We all agree: wild trout are beautiful. The delicate parr marks, breathtaking halos, and butter-yellow hues of wild browns. The intricate, Faberge Egg-like designs and vivid colors on wild char. They’re all a wonder, and a marvel to look at. But do we need to see a photo of 2…4….6…and more… wild fish from your most recent small stream outing? The answer, I believe, is no.
So next time you’re on your favorite brook, take the Wild Trout One Photo Challenge: You photograph one fish, and one fish only. That’s it. All the others go quickly back into the stream, and you get bonus points if those non-photo subjects never leave the water. Think of how many wild fish you’re not subjecting to additional stress. It’s a win for you. It’s a win for the next angler. And most of all, it’s a win for the fish. Remember, the stocking truck isn’t coming back to replace what wild fish we kill, accidental or not.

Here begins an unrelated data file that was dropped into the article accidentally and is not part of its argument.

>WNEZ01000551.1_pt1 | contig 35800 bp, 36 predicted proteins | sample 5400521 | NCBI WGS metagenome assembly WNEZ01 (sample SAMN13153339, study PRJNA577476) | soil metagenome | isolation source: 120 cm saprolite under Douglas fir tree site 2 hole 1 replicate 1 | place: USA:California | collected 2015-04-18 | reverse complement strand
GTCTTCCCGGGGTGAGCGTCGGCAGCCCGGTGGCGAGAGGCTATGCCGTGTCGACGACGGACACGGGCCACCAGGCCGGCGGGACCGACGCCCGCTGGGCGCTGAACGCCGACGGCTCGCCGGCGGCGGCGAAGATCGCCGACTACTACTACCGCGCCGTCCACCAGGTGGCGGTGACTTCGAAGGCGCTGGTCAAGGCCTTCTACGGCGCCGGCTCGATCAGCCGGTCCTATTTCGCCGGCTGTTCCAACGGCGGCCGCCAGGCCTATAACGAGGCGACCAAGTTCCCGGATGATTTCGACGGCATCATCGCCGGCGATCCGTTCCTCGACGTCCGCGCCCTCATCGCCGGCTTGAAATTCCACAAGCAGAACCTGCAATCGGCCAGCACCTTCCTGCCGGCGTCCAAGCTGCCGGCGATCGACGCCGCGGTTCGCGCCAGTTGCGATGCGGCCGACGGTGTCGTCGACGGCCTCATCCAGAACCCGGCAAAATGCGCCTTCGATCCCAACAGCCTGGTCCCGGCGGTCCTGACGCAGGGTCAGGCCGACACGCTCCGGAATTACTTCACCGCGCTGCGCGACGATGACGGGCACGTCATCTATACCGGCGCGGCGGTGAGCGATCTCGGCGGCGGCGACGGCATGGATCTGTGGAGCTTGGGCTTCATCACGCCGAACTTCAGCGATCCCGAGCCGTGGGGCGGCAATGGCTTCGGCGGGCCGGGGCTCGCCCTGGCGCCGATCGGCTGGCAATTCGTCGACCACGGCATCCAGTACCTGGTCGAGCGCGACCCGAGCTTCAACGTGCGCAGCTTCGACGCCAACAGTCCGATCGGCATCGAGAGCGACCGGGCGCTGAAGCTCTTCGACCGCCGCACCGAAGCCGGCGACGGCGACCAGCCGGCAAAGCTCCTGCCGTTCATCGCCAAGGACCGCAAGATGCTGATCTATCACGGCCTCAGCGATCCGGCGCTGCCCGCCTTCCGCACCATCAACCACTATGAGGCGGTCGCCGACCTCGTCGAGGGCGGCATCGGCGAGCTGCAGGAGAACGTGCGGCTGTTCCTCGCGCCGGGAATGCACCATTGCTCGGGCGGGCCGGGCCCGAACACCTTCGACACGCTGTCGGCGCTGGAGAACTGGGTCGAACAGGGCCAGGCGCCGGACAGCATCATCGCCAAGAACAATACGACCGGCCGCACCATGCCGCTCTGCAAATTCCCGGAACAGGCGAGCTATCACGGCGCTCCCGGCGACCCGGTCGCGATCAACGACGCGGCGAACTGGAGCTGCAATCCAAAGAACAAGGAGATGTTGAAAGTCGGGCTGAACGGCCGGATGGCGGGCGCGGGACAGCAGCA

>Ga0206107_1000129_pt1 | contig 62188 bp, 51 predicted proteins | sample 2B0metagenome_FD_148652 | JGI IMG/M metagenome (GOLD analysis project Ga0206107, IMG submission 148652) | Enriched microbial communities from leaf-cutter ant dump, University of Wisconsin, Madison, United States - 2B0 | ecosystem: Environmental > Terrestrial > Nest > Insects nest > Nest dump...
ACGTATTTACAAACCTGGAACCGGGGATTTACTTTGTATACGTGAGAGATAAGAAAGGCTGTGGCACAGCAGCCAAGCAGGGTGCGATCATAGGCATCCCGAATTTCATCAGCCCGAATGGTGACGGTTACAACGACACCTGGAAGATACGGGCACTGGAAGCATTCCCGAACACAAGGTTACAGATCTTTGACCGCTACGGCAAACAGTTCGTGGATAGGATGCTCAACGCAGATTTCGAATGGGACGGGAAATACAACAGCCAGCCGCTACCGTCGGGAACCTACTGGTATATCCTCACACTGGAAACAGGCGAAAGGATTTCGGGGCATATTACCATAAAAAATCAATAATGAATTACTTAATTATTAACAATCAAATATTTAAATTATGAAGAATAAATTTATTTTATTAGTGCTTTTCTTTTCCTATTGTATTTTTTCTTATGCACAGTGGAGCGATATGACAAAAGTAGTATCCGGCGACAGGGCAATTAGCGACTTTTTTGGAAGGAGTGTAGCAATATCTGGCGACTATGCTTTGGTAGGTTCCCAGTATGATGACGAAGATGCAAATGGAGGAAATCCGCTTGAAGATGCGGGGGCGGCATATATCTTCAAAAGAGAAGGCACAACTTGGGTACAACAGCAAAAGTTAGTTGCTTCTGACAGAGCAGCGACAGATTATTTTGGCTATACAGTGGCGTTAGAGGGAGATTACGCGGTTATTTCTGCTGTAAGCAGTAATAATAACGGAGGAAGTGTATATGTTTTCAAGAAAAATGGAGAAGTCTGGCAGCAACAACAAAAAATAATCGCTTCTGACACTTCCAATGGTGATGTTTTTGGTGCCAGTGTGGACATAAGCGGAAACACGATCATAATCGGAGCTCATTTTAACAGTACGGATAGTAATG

If you love and value wild fish — especially native fish — you have a responsibility to preserve and protect the resource. Yes, fishing is a blood sport. Yes, no matter how careful we are, some of what we catch may perish. But there are ways to dramatically minimize loss. And there are certainly ways to ensure the next angler has the opportunity to enjoy the stream as much as you.